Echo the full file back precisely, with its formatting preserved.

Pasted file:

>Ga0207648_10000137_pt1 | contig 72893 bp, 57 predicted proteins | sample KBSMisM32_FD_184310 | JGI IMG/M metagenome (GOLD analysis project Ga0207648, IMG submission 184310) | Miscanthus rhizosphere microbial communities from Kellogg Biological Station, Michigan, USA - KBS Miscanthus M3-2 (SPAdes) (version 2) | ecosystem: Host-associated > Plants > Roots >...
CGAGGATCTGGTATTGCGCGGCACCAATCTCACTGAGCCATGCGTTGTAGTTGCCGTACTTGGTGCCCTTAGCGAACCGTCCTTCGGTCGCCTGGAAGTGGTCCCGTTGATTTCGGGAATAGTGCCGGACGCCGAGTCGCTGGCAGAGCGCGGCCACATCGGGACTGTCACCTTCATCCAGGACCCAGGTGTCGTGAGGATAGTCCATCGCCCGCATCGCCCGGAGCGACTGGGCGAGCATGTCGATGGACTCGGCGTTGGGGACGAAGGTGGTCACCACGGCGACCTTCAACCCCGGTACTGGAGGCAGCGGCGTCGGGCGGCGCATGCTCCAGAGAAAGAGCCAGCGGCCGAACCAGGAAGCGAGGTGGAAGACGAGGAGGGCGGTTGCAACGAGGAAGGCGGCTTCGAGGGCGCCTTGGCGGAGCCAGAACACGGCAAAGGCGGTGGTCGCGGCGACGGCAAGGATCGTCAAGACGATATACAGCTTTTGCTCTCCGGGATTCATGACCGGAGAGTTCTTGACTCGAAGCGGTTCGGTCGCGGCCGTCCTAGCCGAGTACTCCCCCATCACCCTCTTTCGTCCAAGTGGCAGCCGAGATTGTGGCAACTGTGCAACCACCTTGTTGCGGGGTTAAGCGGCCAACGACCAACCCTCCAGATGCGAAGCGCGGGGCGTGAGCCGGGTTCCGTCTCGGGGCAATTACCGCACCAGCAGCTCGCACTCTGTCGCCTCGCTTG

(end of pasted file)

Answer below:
>Ga0207648_10000137_pt1 | contig 72893 bp, 57 predicted proteins | sample KBSMisM32_FD_184310 | JGI IMG/M metagenome (GOLD analysis project Ga0207648, IMG submission 184310) | Miscanthus rhizosphere microbial communities from Kellogg Biological Station, Michigan, USA - KBS Miscanthus M3-2 (SPAdes) (version 2) | ecosystem: Host-associated > Plants > Roots >...
CGAGGATCTGGTATTGCGCGGCACCAATCTCACTGAGCCATGCGTTGTAGTTGCCGTACTTGGTGCCCTTAGCGAACCGTCCTTCGGTCGCCTGGAAGTGGTCCCGTTGATTTCGGGAATAGTGCCGGACGCCGAGTCGCTGGCAGAGCGCGGCCACATCGGGACTGTCACCTTCATCCAGGACCCAGGTGTCGTGAGGATAGTCCATCGCCCGCATCGCCCGGAGCGACTGGGCGAGCATGTCGATGGACTCGGCGTTGGGGACGAAGGTGGTCACCACGGCGACCTTCAACCCCGGTACTGGAGGCAGCGGCGTCGGGCGGCGCATGCTCCAGAGAAAGAGCCAGCGGCCGAACCAGGAAGCGAGGTGGAAGACGAGGAGGGCGGTTGCAACGAGGAAGGCGGCTTCGAGGGCGCCTTGGCGGAGCCAGAACACGGCAAAGGCGGTGGTCGCGGCGACGGCAAGGATCGTCAAGACGATATACAGCTTTTGCTCTCCGGGATTCATGACCGGAGAGTTCTTGACTCGAAGCGGTTCGGTCGCGGCCGTCCTAGCCGAGTACTCCCCCATCACCCTCTTTCGTCCAAGTGGCAGCCGAGATTGTGGCAACTGTGCAACCACCTTGTTGCGGGGTTAAGCGGCCAACGACCAACCCTCCAGATGCGAAGCGCGGGGCGTGAGCCGGGTTCCGTCTCGGGGCAATTACCGCACCAGCAGCTCGCACTCTGTCGCCTCGCTTG